Destiny 2’s Collections Will Track Anything Earned Back to Warmind’s Launch
Destiny 2 Update 1.3.0–coming alongside Forsaken in September–will be bringing a long-awaited feature to the game: Collections. Collections are a good solution for the vault space problem, where players are currently running out of room to store all of the weapons, armor pieces, Ghost shells, ships, Sparrows, mods, and shaders that they’ve been acquiring. They’re also great for people who just want to collect everything, but aren’t necessarily planning to use every single bit of gear they’ve earned since the start.
Guardians have been wondering exactly what would be tracked in Collections. Would they need to hold onto everything until September 4? Would Destiny 2 Collections track all the way back to the beginning of the game? The answer is actually a happy medium between the two. According to Bungie, Collections will track anything earned since Warmind launched on May 8. This means that you can safely dismantle any items you would like (aside from consumables) and the game will track which ones you’ve earned, adding them to your Collection on September 4 with Update 1.3.0.
Destiny 2 Collections will also allow players to retrieve any pieces of gear that they’ve previously earned (again, with the May 8 cutoff in mind). Costs to reacquire items from collections are currently being worked out, but at least you won’t have to hope for a random drop to get back a weapon or other piece of gear that you’ve already received once before. Bungie is determining the best balance between not making it a resource sink and still making weapon acquisition within the world have value. Reacquired items will be close to your current power level so that they are immediately usable, but low enough that they won’t allow for any leveling exploits.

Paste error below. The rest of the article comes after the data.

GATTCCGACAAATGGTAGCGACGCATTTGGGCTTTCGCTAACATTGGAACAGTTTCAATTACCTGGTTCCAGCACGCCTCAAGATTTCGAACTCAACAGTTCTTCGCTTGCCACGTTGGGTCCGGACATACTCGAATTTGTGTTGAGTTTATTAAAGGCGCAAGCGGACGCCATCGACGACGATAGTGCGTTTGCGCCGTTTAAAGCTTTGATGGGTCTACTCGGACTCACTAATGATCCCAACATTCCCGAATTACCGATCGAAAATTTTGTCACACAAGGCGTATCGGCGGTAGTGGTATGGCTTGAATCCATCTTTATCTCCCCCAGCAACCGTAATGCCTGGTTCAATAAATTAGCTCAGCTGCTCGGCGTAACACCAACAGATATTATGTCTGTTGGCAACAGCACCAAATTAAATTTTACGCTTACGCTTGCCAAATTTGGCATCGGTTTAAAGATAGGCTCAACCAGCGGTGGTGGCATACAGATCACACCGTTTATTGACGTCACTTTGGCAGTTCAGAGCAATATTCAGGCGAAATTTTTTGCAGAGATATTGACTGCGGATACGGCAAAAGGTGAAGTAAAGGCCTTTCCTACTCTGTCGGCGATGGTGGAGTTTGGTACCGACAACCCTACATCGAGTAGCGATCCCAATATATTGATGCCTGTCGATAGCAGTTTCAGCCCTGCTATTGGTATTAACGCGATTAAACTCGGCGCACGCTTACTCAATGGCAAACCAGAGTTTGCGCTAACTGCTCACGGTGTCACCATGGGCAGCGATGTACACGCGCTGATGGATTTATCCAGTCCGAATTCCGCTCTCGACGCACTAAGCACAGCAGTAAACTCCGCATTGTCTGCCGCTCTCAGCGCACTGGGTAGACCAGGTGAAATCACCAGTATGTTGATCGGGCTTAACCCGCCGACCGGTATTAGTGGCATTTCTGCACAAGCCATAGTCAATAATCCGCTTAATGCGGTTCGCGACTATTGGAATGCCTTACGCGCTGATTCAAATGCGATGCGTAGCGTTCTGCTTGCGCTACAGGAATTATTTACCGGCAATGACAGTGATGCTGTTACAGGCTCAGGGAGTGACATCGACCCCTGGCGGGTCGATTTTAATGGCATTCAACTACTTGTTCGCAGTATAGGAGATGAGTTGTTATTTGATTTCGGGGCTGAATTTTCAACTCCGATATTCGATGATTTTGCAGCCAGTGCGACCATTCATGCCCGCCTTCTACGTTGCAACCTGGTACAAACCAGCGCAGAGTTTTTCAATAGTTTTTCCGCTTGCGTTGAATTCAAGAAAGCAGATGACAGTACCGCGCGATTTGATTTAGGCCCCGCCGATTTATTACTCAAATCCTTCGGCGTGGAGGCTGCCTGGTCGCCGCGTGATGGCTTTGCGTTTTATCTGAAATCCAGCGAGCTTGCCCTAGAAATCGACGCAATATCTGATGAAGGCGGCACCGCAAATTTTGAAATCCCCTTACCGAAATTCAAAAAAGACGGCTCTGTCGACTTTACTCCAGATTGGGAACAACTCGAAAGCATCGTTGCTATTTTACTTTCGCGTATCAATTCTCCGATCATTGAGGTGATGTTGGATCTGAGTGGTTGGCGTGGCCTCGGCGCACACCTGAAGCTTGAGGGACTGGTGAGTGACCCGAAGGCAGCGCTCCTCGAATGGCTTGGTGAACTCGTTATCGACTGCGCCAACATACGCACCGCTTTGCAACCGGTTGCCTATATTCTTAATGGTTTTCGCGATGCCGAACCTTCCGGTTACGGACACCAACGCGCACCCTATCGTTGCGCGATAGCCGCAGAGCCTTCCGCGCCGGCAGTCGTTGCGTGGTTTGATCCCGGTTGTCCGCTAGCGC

Shaders are also getting a small overhaul with Collections. Instead of a Glimmer cost to apply, it will simply cost to pull Shaders from your Collections. That means that if you want more of a certain Shader, you can freely pull it out at any time once you have acquired at least one of them and the game logs it. I still don’t know if this will solve the overall Shader problem that Destiny 2. Shaders are still consumable and Eververse Shaders will cost Bright Dust, which means that players will still be reserved about willfully swapping them out on a whim (a la Destiny 1), but it’s certainly a start.
The big kicker with Collections comes when you get to Year 2 items. Random rolls are making a return to Destiny 2 in Year 2, meaning that weapons and armor will no longer have fixed perks. Collections will still track which pieces you’ve collected, so the completionists will at least be happy with that, but there will be no way initially to reacquire any of those pieces of gear.
With the addition of random perk rolls to items starting in Year 2, we had to make a tough call for Collections. We investigated numerous options for gear with random perks: fixed Collections perks, buyback limits, reroll mechanics, and many others—but each of these came with issues that impacted the Collections experience in a negative manner. Ultimately, we decided to disable purchase of all Year 2 randomly-rolled Legendary weapons and armor.
Overall, Destiny 2 Collections looks like it will solve a massive storage problem that the game has right now, but there are still some kinks to be worked out. For now, go ahead and delete any items that you don’t want. Bungie is already tracking those and they’ll be added to Collections when it launches on September 4.
In other Destiny 2 news, Update 1.2.3 is set to bring some pretty big changes and events ahead of Forsaken’s launch, including some Exotic armor reworks and an increase in the Destiny 2 Power level cap up to 400. Bungie is also making some changes to the way that Crucible ranking works to make it less punishing to players.
Are you excited for Destiny 2 Collections? How would you solve the Year 2 gear reacquisition issue? Let us know your thoughts in the comments below.